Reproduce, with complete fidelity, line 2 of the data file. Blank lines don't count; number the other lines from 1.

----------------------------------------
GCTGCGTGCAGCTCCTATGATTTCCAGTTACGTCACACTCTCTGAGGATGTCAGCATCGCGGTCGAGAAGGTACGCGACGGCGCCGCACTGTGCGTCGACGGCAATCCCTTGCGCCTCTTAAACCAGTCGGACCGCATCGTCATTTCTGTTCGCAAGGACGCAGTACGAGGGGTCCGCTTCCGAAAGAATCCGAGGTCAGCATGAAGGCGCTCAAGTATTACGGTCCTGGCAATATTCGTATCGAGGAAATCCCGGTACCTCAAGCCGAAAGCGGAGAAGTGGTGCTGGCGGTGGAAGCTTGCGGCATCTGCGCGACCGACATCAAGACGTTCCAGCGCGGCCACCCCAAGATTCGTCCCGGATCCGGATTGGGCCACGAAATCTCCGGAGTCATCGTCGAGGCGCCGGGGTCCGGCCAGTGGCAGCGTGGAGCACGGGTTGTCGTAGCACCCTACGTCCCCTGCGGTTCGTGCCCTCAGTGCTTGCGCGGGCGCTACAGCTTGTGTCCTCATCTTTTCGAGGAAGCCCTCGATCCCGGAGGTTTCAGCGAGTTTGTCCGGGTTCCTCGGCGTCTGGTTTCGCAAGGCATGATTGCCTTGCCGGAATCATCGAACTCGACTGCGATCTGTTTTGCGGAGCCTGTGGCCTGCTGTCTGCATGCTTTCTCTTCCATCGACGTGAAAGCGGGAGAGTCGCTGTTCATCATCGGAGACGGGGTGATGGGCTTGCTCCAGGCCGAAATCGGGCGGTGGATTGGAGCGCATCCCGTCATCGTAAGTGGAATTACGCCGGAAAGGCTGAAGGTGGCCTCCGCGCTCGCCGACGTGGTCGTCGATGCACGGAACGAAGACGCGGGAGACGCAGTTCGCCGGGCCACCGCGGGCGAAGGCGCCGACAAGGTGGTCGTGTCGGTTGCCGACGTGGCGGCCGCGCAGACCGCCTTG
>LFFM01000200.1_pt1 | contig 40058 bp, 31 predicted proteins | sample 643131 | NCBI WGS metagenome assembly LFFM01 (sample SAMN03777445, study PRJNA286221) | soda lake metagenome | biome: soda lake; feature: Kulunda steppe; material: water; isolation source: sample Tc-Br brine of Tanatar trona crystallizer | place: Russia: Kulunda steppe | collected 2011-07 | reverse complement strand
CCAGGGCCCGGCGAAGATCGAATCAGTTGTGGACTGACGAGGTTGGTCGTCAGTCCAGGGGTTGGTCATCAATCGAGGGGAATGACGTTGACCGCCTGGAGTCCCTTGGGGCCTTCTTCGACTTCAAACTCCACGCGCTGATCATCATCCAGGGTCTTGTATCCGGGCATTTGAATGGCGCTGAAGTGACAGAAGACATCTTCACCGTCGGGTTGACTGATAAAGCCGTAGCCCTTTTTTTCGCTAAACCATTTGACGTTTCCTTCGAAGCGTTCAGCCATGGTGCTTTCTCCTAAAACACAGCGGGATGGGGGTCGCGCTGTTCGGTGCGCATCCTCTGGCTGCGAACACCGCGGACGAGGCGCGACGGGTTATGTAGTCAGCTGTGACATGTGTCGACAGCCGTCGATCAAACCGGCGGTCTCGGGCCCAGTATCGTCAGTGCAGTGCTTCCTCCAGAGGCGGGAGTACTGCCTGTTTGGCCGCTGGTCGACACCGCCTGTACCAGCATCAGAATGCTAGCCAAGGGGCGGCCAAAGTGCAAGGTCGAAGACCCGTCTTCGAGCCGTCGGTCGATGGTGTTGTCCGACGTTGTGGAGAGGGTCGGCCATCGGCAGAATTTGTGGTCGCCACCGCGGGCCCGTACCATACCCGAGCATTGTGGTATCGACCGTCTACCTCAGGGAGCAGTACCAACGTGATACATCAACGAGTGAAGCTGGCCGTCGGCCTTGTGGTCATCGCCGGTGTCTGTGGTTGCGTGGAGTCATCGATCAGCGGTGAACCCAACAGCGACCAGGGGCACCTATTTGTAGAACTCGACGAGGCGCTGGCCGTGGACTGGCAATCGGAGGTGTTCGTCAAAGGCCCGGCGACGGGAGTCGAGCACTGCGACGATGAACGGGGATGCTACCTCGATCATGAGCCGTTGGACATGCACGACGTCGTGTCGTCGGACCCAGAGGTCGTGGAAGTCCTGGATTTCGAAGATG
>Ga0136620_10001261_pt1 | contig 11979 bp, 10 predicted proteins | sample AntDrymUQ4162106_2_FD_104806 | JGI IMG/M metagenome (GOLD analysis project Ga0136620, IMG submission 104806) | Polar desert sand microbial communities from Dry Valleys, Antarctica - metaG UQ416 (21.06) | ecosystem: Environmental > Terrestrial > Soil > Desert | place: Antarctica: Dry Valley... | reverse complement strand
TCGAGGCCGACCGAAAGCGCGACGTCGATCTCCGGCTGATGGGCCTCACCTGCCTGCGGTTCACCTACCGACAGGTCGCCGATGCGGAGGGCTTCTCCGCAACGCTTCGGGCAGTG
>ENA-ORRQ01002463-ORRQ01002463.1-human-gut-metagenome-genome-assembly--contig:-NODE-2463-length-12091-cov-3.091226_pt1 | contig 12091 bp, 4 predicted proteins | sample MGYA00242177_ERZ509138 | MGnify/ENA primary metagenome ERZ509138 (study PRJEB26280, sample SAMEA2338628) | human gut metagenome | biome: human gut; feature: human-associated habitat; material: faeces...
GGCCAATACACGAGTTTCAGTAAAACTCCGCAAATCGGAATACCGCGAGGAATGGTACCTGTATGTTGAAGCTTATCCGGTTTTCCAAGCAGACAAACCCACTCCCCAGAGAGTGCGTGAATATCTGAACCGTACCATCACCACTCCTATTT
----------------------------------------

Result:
>LFFM01000200.1_pt1 | contig 40058 bp, 31 predicted proteins | sample 643131 | NCBI WGS metagenome assembly LFFM01 (sample SAMN03777445, study PRJNA286221) | soda lake metagenome | biome: soda lake; feature: Kulunda steppe; material: water; isolation source: sample Tc-Br brine of Tanatar trona crystallizer | place: Russia: Kulunda steppe | collected 2011-07 | reverse complement strand